Business Wire, Jul. 19
Did liberals shoot themselves in the foot when they amended the Voting Rights Act to promote the creation of so-called majority-minority districts? Political scientists have argued for more than a decade that creating safe liberal seats by culling large numbers of minority voters from conservative districts has inadvertently made southern congressional delegations more conservative than ever.
Not so, according to new research by Kenneth Shotts, associate professor of political economy at the Stanford Graduate School of Business.
“The fraction of southern representatives to the left … increased after racial redistricting in the 1990s, a pattern that contrasts starkly with the well-known fact that the number of southern Democrats decreased during this period. My finding implies that racial redistricting promotes liberal policy outcomes,” Shotts wrote in a paper published in The Journal of Politics in February 2003.
To most Americans, gerrymandering is probably something of a dirty word. It implies the creation of oddly shaped congressional districts designed to give one political party an unfair advantage over another while creating legislatures that are not reflective of the voting population.
Although that’s often been the case, the racial gerrymandering following the 1990 Census was designed to make Congress more reflective of the voting population by increasing the number of minority representatives.
The courts created new majority-minority districts in Alabama, Florida, Georgia, Louisiana, Maryland, North Carolina, South Carolina, Texas, and Virginia, and strengthened minority control of an existing majority-minority district in Mississippi.
But in 1994, the Gingrich revolution put Republicans in control of both houses of Congress and put the Speaker’s conservative Contract with America on the front burner. Many scholars and political pundits concluded that overall, the redistricting helped Gingrich by making majority-controlled districts even more conservative than they were.
The controversial redistricting effort and its apparent misfire quickly attracted academic attention. One of those studying the topic was Kenneth Shotts, then a Stanford graduate student. “I had a theory that racial redistricting was actually pushing policy outcomes to the left. Frankly, I assumed that when I developed empirical data on the subject, I’d prove myself wrong,” he said.
He certainly seemed wrong. Given that Democrats suffered dramatic losses in southern House delegations in the 1990s, it would be natural to expect a similar decrease in the number of liberal southern representatives, Shotts wrote.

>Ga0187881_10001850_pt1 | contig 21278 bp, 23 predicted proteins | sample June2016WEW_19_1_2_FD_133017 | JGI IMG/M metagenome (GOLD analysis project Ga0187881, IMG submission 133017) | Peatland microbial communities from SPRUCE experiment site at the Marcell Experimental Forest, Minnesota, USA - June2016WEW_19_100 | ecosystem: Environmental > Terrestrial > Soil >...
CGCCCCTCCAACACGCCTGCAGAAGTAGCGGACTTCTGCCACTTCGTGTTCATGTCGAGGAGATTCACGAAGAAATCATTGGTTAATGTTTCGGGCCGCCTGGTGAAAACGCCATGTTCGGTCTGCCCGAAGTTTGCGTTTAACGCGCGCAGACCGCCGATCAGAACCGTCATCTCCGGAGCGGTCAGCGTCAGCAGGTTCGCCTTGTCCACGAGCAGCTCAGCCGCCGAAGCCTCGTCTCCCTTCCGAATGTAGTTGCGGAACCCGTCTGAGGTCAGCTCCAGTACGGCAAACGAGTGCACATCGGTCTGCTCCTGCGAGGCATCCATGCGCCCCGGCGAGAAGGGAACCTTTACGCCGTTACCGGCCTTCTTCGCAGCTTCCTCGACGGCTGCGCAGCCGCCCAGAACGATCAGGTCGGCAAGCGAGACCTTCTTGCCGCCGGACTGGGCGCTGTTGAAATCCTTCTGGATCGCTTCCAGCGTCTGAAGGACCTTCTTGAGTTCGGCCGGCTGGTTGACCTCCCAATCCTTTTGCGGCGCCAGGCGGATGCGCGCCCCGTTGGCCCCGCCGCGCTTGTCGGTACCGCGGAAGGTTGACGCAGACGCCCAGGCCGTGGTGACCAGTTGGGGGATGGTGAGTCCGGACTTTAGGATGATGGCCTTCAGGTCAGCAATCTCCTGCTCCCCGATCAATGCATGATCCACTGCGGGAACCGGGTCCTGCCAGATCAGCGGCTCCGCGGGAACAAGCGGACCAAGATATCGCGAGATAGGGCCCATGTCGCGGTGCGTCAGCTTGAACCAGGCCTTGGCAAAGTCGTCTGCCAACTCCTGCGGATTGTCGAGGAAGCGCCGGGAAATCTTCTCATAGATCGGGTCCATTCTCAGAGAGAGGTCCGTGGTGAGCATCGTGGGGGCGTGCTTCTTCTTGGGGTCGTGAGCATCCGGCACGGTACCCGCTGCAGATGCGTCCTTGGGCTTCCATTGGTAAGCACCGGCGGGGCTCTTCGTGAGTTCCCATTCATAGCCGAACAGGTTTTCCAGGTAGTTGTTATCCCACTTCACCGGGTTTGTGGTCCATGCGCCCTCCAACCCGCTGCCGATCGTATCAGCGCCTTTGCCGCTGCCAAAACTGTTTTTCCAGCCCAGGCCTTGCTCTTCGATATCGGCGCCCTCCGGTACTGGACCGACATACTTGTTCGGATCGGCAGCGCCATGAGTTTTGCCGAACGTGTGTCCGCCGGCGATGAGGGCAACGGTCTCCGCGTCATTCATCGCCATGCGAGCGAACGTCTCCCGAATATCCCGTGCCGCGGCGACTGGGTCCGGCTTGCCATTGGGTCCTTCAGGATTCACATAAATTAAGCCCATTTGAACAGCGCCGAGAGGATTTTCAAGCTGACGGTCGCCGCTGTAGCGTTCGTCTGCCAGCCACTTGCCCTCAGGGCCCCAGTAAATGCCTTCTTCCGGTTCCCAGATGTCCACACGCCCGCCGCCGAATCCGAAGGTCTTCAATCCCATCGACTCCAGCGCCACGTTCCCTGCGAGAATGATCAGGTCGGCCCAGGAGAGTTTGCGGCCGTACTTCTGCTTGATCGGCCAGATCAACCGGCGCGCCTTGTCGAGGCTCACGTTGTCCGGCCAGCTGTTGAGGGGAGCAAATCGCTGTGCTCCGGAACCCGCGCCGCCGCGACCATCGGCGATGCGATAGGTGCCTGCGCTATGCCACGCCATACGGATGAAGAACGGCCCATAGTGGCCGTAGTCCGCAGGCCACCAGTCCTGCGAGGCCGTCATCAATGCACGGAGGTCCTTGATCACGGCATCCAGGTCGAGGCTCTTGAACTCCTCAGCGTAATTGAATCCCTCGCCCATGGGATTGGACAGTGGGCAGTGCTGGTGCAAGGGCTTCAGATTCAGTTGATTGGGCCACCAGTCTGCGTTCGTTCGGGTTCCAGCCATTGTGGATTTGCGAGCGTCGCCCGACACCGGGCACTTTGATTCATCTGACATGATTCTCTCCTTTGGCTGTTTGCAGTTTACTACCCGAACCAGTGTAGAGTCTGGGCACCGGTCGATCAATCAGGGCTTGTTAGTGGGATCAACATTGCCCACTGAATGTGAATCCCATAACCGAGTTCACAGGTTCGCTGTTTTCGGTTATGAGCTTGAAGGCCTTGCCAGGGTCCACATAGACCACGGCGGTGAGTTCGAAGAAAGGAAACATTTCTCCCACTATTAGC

In fact, the opposite is true.
Shotts had embraced a theory of political decision making called “the median legislator model.” Simply put, the model ranks members of Congress (or other bodies) from left to right by comparing their votes to scorecards compiled by groups like Americans for Democratic Action.
Members close to the median typically become key swing votes when the rest of the legislature is pulling in opposite directions. The median, of course, is not a fixed point. As the composition of the House changes, its median — and hence policy outcomes — move to the left or to the right.
Other theorists used statistical models to predict the preferences of representatives who would be elected under different redistricting models. Shotts instead focused on actual electoral outcomes before and after racial redistricting.
Examined in this light, it appears that the liberal strength in the southern House delegations increased noticeably between 1992 and 1996. The fraction of liberals in the South grew from an average of 38 percent in 1986-1990 to an average of 44 percent in 1992-1996, Shotts found. “I was stunned by the data,” he said.
Liberals who first won election to the House in 1992 after racial redistricting took effect included Eva Clayton (NC), Melvin Watt (NC), Cynthia McKinney (GA), Sanford Bishop (GA), James Clyburn (SC), Eddie Bernice Johnson (TX), Bobby Scott (VA), Earl Hilliard (AL), Corrine Brown (FL), Carrie Meek (FL), Alcee Hastings (FL).
Shotts explains the shift in the southern delegations this way: “From the perspective of a median legislator model of policy choice, replacing a conservative Democrat with a highly conservative Republican does not affect policy outcomes. Replacing a conservative Democrat with a liberal minority representative shifts the median, and hence policy outcomes, to the left.”
In liberal states, however, the logic is reversed. Since states like New York or California are predisposed to send liberals to Washington, racial redistricting that results in the creation of some lily-white conservative districts adds representatives who fall to the right of the median, thus moving national policy outcomes to the right.
And in any case, the shift of the nation to the right during that period was influenced more by Republican victories in the Rocky Mountain states and the Senate, where racial redistricting did not occur.